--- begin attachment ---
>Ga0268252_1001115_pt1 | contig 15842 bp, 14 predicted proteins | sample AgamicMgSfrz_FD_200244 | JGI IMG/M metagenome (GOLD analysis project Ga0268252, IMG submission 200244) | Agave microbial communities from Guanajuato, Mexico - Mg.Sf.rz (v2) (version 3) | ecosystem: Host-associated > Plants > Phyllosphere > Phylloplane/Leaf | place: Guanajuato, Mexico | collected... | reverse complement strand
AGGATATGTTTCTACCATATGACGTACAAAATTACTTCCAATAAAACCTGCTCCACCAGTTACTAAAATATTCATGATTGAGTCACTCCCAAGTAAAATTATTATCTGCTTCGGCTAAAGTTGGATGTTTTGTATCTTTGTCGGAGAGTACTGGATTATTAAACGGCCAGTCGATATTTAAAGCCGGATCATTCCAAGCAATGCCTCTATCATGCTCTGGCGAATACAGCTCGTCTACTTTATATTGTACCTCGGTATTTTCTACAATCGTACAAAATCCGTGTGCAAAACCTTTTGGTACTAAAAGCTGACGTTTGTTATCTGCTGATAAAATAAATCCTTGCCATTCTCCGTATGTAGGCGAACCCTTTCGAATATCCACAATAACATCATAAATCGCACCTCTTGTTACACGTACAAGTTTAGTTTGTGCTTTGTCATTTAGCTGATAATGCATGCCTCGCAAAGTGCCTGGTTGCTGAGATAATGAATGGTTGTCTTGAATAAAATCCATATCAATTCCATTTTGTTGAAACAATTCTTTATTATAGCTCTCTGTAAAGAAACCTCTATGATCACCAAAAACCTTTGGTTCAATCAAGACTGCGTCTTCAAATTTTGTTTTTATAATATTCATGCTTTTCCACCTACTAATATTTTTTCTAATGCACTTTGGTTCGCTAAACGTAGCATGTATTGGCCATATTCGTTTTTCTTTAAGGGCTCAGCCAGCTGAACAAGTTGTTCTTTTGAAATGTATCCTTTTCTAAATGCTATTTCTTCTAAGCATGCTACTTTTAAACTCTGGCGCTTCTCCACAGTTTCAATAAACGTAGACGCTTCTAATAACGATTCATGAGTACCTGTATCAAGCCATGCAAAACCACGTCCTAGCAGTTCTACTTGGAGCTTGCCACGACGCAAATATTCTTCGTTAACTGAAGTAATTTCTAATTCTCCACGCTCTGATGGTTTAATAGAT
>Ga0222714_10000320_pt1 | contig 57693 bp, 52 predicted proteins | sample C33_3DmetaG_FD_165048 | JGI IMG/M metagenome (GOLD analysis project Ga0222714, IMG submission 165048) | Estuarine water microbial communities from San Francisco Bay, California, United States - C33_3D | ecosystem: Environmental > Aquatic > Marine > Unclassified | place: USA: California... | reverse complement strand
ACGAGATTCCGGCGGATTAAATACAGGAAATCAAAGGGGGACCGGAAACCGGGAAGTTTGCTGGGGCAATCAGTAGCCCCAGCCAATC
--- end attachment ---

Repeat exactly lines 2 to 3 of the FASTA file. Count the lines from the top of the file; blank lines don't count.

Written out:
AGGATATGTTTCTACCATATGACGTACAAAATTACTTCCAATAAAACCTGCTCCACCAGTTACTAAAATATTCATGATTGAGTCACTCCCAAGTAAAATTATTATCTGCTTCGGCTAAAGTTGGATGTTTTGTATCTTTGTCGGAGAGTACTGGATTATTAAACGGCCAGTCGATATTTAAAGCCGGATCATTCCAAGCAATGCCTCTATCATGCTCTGGCGAATACAGCTCGTCTACTTTATATTGTACCTCGGTATTTTCTACAATCGTACAAAATCCGTGTGCAAAACCTTTTGGTACTAAAAGCTGACGTTTGTTATCTGCTGATAAAATAAATCCTTGCCATTCTCCGTATGTAGGCGAACCCTTTCGAATATCCACAATAACATCATAAATCGCACCTCTTGTTACACGTACAAGTTTAGTTTGTGCTTTGTCATTTAGCTGATAATGCATGCCTCGCAAAGTGCCTGGTTGCTGAGATAATGAATGGTTGTCTTGAATAAAATCCATATCAATTCCATTTTGTTGAAACAATTCTTTATTATAGCTCTCTGTAAAGAAACCTCTATGATCACCAAAAACCTTTGGTTCAATCAAGACTGCGTCTTCAAATTTTGTTTTTATAATATTCATGCTTTTCCACCTACTAATATTTTTTCTAATGCACTTTGGTTCGCTAAACGTAGCATGTATTGGCCATATTCGTTTTTCTTTAAGGGCTCAGCCAGCTGAACAAGTTGTTCTTTTGAAATGTATCCTTTTCTAAATGCTATTTCTTCTAAGCATGCTACTTTTAAACTCTGGCGCTTCTCCACAGTTTCAATAAACGTAGACGCTTCTAATAACGATTCATGAGTACCTGTATCAAGCCATGCAAAACCACGTCCTAGCAGTTCTACTTGGAGCTTGCCACGACGCAAATATTCTTCGTTAACTGAAGTAATTTCTAATTCTCCACGCTCTGATGGTTTAATAGAT
>Ga0222714_10000320_pt1 | contig 57693 bp, 52 predicted proteins | sample C33_3DmetaG_FD_165048 | JGI IMG/M metagenome (GOLD analysis project Ga0222714, IMG submission 165048) | Estuarine water microbial communities from San Francisco Bay, California, United States - C33_3D | ecosystem: Environmental > Aquatic > Marine > Unclassified | place: USA: California... | reverse complement strand